Hsiao YS, Kumon RE, Deng CX. Characterization of Lesion Formation and Bubble Activities during High Intensity Focused Ultrasound Ablation using Temperature-Derived Parameters.
Infrared Phys Technol. 2013 Sep 1;60:108-117.

Successful high-intensity focused ultrasound (HIFU) thermal tissue ablation relies on accurate information of the tissue temperature and tissue status. Often temperature measurements are used to predict and monitor the ablation process. In this study, we conducted HIFU ablation experiments with ex vivo porcine myocardium tissue specimens to identify changes in temperature associated with tissue coagulation and bubble/cavity formation. Using infrared (IR) thermography and synchronized bright-field imaging with HIFU applied near the tissue surface, parameters derived from the spatiotemporal evolution of temperature were correlated with HIFU-induced lesion formation and overheating, of which the latter typically results in cavity generation and/or tissue dehydration.

Tina's JBO paper

Hsiao YS, Wang X, Deng CX. Dual-wavelength photoacoustic technique for monitoring tissue status during thermal treatments.
J Biomed Opt. 2013 Jun;18(6):067003.

Photoacoustic (PA) techniques have been exploited for monitoring thermal treatments. However, PA signals depend not only on tissue temperature but also on tissue optical properties which indicate tissue status (e.g., native or coagulated). The changes in temperature and tissue status often occur simultaneously during thermal treatments, so both effects cause changes to PA signals. A new dual-wavelength PA technique to monitor tissue status independent of temperature is performed. By dividing the PA signal intensities obtained at two wavelengths at the same temperature, a ratio, which only depends on tissue optical properties, is obtained.

Madhu's paper

Gudur MS, Kumon RE, Zhou Y, Deng CX. High-frequency rapid B-mode ultrasound imaging for real-time monitoring of lesion formation and gas body activity during high-intensity focused ultrasound ablation.
IEEE Trans Ultrason Ferroelectr Freq Control. 2012 Aug;59(8):1687-99.

The goal of this study was to examine the ability of high-frame-rate, high-resolution imaging to monitor tissue necrosis and gas-body activities formed during high-intensity focused ultrasound (HIFU) application. Ex vivo porcine cardiac tissue specimens (n = 24) were treated with HIFU exposure (4.33 MHz, 77 to 130 Hz pulse repetition frequency (PRF), 25 to 50% duty cycle, 0.2 to 1 s, 2600 W/cm(2)). RF data from B-mode ultrasound imaging were obtained before, during, and after HIFU exposure at a frame rate ranging from 77 to 130 Hz using an ultrasound imaging system with a center frequency of 55 MHz. The time history of changes in the integrated backscatter (IBS), calibrated spectral parameters, and echo-decorrelation parameters of the RF data were assessed for lesion identification by comparison against gross sections.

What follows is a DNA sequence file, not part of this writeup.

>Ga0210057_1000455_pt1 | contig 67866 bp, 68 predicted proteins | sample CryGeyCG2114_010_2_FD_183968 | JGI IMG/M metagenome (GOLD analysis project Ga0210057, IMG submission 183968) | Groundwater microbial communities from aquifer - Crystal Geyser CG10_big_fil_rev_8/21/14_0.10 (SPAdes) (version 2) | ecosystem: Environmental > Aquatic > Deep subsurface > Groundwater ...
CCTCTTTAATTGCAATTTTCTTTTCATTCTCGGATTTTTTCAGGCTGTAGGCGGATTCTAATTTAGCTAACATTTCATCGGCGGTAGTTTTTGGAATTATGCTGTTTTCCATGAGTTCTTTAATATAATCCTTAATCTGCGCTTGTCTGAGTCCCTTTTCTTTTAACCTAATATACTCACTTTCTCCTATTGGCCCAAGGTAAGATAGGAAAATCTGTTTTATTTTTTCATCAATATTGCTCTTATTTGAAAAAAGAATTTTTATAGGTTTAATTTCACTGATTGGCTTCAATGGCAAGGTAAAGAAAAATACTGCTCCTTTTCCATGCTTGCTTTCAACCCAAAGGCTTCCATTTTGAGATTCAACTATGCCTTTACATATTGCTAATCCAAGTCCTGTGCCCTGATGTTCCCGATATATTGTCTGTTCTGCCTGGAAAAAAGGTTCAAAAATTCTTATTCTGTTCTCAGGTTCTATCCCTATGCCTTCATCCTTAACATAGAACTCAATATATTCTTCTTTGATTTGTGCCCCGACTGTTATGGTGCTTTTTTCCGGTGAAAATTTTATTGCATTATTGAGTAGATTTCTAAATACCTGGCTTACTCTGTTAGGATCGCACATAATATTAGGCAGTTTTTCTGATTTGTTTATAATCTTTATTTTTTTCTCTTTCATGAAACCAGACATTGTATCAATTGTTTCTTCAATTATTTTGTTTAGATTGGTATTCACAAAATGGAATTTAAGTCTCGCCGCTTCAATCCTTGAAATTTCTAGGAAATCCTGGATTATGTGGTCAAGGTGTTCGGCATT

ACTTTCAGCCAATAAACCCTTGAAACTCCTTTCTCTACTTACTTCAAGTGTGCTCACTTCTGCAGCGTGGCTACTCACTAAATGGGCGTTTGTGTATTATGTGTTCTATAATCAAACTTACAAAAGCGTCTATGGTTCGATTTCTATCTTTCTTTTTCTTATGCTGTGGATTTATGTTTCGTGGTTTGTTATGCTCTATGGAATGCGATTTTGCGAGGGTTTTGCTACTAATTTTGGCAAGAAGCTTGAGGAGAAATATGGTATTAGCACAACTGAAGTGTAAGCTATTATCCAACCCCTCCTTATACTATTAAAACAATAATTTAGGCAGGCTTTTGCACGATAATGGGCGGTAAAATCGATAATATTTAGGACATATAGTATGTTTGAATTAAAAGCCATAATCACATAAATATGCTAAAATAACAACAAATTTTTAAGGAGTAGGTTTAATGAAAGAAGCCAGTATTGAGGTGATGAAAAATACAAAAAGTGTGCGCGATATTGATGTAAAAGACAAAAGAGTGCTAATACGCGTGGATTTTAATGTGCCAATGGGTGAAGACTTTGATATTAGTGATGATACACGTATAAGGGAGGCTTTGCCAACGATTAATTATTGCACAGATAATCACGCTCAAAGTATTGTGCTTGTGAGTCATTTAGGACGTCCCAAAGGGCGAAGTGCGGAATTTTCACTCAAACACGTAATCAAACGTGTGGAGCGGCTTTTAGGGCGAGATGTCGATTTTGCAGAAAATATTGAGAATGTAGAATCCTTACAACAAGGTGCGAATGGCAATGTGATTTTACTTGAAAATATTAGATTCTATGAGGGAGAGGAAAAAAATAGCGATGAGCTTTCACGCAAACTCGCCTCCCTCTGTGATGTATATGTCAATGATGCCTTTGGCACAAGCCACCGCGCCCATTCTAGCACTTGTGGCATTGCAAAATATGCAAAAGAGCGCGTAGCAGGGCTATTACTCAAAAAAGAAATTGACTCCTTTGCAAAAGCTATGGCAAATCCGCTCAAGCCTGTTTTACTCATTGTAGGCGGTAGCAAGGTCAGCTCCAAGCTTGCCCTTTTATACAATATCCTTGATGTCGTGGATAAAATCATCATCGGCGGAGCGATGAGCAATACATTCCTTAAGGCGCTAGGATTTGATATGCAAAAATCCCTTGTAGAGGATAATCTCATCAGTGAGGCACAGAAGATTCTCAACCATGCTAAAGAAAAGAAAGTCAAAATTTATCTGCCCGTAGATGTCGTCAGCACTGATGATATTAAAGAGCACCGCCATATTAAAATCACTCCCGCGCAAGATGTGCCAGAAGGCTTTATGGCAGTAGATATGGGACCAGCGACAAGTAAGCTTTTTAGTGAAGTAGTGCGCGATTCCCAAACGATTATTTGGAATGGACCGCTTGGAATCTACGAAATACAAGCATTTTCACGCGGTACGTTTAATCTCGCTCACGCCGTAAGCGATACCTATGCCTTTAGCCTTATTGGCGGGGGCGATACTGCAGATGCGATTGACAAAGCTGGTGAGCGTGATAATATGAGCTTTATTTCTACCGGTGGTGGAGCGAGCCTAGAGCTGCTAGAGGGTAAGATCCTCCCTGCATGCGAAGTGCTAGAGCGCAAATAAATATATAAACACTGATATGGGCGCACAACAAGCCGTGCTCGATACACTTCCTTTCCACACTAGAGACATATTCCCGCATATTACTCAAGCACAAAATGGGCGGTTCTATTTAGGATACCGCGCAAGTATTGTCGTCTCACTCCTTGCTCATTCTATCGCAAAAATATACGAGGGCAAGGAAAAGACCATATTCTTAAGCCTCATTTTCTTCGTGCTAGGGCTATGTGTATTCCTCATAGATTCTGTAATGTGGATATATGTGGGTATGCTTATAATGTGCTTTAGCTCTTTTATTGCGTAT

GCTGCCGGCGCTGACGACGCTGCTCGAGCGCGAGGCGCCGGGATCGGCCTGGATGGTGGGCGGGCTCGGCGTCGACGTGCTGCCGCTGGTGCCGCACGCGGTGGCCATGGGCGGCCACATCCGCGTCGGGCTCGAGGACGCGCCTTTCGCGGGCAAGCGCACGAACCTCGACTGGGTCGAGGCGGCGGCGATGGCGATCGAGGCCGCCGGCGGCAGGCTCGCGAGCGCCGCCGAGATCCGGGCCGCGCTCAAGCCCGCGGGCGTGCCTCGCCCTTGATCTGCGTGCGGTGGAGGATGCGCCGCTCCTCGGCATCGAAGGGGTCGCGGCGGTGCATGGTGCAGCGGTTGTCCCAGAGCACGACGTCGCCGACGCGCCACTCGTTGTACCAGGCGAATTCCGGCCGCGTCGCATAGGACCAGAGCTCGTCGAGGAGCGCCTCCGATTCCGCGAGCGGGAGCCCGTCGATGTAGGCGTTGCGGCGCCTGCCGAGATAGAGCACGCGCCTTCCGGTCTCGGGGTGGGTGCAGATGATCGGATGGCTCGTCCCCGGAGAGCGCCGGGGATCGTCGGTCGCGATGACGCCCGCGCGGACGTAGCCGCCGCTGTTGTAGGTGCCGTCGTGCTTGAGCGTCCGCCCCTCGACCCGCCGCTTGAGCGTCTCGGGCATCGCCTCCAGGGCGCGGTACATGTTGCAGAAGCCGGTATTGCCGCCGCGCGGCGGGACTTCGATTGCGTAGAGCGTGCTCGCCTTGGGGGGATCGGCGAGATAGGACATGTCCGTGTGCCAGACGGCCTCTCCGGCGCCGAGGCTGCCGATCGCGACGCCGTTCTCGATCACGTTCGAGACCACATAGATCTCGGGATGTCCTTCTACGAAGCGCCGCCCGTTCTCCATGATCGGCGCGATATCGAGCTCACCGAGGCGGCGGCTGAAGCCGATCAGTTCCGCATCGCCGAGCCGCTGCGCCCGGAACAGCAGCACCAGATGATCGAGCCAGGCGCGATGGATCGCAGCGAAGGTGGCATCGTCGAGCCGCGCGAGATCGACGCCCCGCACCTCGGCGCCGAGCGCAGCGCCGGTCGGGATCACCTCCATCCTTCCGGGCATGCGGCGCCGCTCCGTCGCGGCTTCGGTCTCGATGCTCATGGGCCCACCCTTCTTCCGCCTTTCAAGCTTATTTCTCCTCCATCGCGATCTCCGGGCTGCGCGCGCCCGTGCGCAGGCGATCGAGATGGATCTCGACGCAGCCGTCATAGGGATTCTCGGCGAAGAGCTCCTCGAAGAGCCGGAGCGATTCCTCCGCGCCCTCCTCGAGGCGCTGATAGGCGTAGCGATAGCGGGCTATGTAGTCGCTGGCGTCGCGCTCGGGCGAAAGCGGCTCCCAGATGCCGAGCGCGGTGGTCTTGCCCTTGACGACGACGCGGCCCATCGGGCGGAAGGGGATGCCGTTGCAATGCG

Jake's paper

Laughner JI, Sulkin MS, Wu Z, Deng CX, Efimov IR. Three potential mechanisms for failure of high intensity focused ultrasound ablation in cardiac tissue.
Circ Arrhythm Electrophysiol. 2012 Apr;5(2):409-16.

High intensity focused ultrasound (HIFU) has been introduced for treatment of cardiac arrhythmias because it offers the ability to create rapid tissue modification in confined volumes without directly contacting the myocardium. In spite of the benefits of HIFU, a number of limitations have been reported, which hindered its clinical adoption. In this study, we used a multimodal approach to evaluate thermal and nonthermal effects of HIFU in cardiac ablation. We designed a computer controlled system capable of simultaneous fluorescence mapping and HIFU ablation. This study identified 3 potential mechanisms responsible for the failure of HIFU ablation in cardiac tissues. Both acoustic radiation force and acoustic cavitation, in conjunction with inconsistent thermal deposition, can increase the risk of lesion discontinuity and result in gap sizes that promote ablation failure.

Cheri's 05 paper

Deng CX, Qu F, Nikolski VP, Zhou Y, Efimov IR. Fluorescent real-time monitoring of cardiac focal ablation with HIFU in vitro.
Annals of Biomedical Engineering. 2005; 33: 1417-1424.

Studies of high intensity focused ultrasound (HIFU) for cardiac arrhythmia ablation therapy have been restricted to conventional approaches to assess only tissue necrosis after thermal damage. In this paper, we proposed and demonstrated the innovative strategy using spatio-temporal cardiac action potentials measurements as a more relevant and functional metric for monitoring HIFU cardiac ablation. This unique study related for the first time the cardiac electrophysiological changes with HIFU dose directly.


There exists a widely recognized need to develop methods to achieve targeted delivery of drugs and to improve the methods of gene delivery for gene-based therapy of numerous diseases. As ultrasound exposure is safe and non-invasive, and allows targeted application both temporarily and spatially, ultrasound mediated delivery has the potential to provide an advantageous strategy especially for in vivo clinical applications to overcome the limitations of safety concerns, possibly mutagenesis and immune responses associated with methods such as electroporation and viral transfection.